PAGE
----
The trinidad Guardian / This country imported $32.7 billion in food-mainly fruits and vegetables, cereals, dairy and meat-between 2011 and 2016.

The high food import bill, which has been identified as a problem by successive governments, crossed $5 billion in 2012 and has stayed at around $5.6 billion in the past two years, despite economic challenges and complaints about access to foreign exchange.

While on multiple occasions Government has blamed citizens’ taste for foreign things for the high figure, citizens have expressed feelings that range from confusion over differentiating between local and foreign food products, and a complete apathy toward locally produced food because of what some described as “poor quality”.

At the same time, farmers said that over the past four years there has not been any clear direction on a policy by the Government to increase public consumption of local goods within the agriculture sector.

Agriculture Minister Clarence Rambharat, in his few direct comments about the high import bill, noted that $669 million of the 2016 food import bill was from the importation of alcohol. However, while Rambharat stated the 2016 figure was $669 million, the Central Statistical Office (CSO) website lists the figure as $351 million.

The figure for 2015 was listed as $390 million and $369 million for 2014.

During the Senate debate of the fiscal 2018 Budget, Rambharat distanced himself from the high figure, stating that while media and citizens continued to raise questions about the food import bill, he was not the one bringing alcohol into the country.

Data compiled by the CSO showed that in 2016, vegetables and fruits accounted for approximately $1 billion of the food import bill. Cereal and cereal preparations also accounted for approximately $900 million during that same period.


From $4.7 B in 2011

to $5.6 B in 2016

For several years, governments have pushed a number of “buy local” campaigns, with the latest being the farm-to-table approach encouraged by the Ministry of Agriculture and facilitated through farmer’s markets set up around the country.

Even though citizens are actively encouraged to purchase local food items, the food import bill rose from $4.7 billion in 2011 to $5.6 billion in 2015.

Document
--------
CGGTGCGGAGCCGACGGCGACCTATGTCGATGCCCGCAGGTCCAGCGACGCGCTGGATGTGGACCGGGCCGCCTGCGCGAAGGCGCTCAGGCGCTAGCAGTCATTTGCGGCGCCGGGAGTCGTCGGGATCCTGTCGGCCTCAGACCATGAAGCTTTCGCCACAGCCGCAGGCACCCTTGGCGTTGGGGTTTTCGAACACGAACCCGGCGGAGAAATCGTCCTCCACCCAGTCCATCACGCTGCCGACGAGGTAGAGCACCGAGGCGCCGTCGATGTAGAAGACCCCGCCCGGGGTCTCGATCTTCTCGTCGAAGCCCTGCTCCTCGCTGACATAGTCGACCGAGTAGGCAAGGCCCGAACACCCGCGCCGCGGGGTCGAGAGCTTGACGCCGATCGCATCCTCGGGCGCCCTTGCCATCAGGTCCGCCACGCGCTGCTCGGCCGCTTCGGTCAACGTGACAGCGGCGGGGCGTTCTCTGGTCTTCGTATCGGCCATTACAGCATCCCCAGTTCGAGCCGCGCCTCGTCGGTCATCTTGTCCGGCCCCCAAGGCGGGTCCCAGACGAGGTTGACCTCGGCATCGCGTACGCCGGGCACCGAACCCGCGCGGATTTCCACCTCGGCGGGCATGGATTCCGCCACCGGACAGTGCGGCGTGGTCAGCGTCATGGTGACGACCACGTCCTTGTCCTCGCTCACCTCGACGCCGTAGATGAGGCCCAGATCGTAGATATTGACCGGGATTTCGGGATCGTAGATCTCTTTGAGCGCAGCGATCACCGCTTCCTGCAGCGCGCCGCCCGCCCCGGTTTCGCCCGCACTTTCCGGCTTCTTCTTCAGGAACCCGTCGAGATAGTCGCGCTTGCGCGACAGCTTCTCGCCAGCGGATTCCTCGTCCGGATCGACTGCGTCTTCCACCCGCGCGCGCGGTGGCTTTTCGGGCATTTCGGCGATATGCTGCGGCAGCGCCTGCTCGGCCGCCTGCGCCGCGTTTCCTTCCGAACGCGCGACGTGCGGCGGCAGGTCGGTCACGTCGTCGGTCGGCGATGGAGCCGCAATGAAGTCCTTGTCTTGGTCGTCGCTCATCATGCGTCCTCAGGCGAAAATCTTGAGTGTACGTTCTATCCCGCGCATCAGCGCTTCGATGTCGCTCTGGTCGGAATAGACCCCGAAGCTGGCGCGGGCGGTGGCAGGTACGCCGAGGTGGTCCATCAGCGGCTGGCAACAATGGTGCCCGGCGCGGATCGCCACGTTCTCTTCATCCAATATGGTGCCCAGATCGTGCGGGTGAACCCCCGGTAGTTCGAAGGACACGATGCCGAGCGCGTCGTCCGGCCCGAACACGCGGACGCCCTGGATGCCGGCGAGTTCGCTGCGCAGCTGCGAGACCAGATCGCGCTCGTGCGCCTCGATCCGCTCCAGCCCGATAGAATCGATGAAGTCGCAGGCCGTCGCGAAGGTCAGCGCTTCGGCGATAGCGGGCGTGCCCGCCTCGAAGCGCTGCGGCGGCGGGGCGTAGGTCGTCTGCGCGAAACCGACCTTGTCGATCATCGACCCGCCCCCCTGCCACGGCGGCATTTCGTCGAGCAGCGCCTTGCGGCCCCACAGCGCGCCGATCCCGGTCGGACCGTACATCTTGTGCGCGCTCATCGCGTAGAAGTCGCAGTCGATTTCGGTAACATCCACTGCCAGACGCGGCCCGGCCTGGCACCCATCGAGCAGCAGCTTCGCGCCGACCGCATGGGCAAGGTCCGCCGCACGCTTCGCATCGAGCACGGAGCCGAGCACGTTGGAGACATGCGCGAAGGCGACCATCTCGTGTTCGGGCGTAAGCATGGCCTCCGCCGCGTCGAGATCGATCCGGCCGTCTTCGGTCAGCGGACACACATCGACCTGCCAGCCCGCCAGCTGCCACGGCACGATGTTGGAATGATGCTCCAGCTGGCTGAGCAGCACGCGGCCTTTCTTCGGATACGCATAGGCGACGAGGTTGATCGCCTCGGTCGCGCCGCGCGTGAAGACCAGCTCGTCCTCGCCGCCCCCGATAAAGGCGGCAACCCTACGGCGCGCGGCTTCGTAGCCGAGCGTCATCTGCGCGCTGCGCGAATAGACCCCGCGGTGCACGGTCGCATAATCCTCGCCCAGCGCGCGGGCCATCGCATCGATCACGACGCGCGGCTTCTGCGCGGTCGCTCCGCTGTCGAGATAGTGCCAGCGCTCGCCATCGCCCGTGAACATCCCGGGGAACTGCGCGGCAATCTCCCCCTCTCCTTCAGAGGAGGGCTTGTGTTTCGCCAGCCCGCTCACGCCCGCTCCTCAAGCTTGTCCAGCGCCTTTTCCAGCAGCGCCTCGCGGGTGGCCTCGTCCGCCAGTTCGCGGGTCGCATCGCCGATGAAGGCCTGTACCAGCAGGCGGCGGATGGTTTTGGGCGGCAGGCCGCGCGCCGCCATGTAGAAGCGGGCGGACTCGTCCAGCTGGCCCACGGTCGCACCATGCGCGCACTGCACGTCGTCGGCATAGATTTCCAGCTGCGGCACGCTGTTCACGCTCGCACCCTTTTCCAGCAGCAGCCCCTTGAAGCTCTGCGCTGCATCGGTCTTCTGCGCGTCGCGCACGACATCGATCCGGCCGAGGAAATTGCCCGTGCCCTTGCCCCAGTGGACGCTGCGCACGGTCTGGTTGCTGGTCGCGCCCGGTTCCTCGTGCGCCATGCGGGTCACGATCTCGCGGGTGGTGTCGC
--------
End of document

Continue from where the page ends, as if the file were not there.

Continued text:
No response from Rambharat

Rambharat did not answer emailed questions regarding the food import bill and did not acknowledge or respond to multiple text messages. On October 10, this reporter emailed questions to Rambharat at his request, and sent several follow-up reminders of the email via text message on October 12 and October 31, and several phone calls between those dates. Rambharat did not respond to questions up to late yesterday.

No plan for agriculture-Sookoo

President of the Agricultural Society of T&T Dhano Sookoo said if there was a plan for the agriculture sector in this country, it has not been clearly communicated with farmers.

Sookoo, in an interview with the Guardian, said the Ministry of Agriculture had made no attempt in the past four years to either create or implement a policy that looked at import substitution.

Among the things the country imports are butter, spices, cocoa, fruit juices and preserved fruit, flour, rice, fish, cheese and meats.

Sookoo said the ministry should look at encouraging substitutions for the foods we do produce.

Potato salad could be made with sweet potato, or cassava flour used instead of imported brands.

“There is no action plan, no direction or anything.”

Sookoo said the AGTT had presented a programme of work, hosted a national farmers forum and identified areas they felt the ministry would focus but have seen no initiative by the ministry.

“There is absolutely nothing, no real conversation between the minister and farmers. Anybody can go and meet the stakeholders but how do you turn that into action. He (Rambharat) has not been able to implement anything where we have seen some sort of strategic direction.





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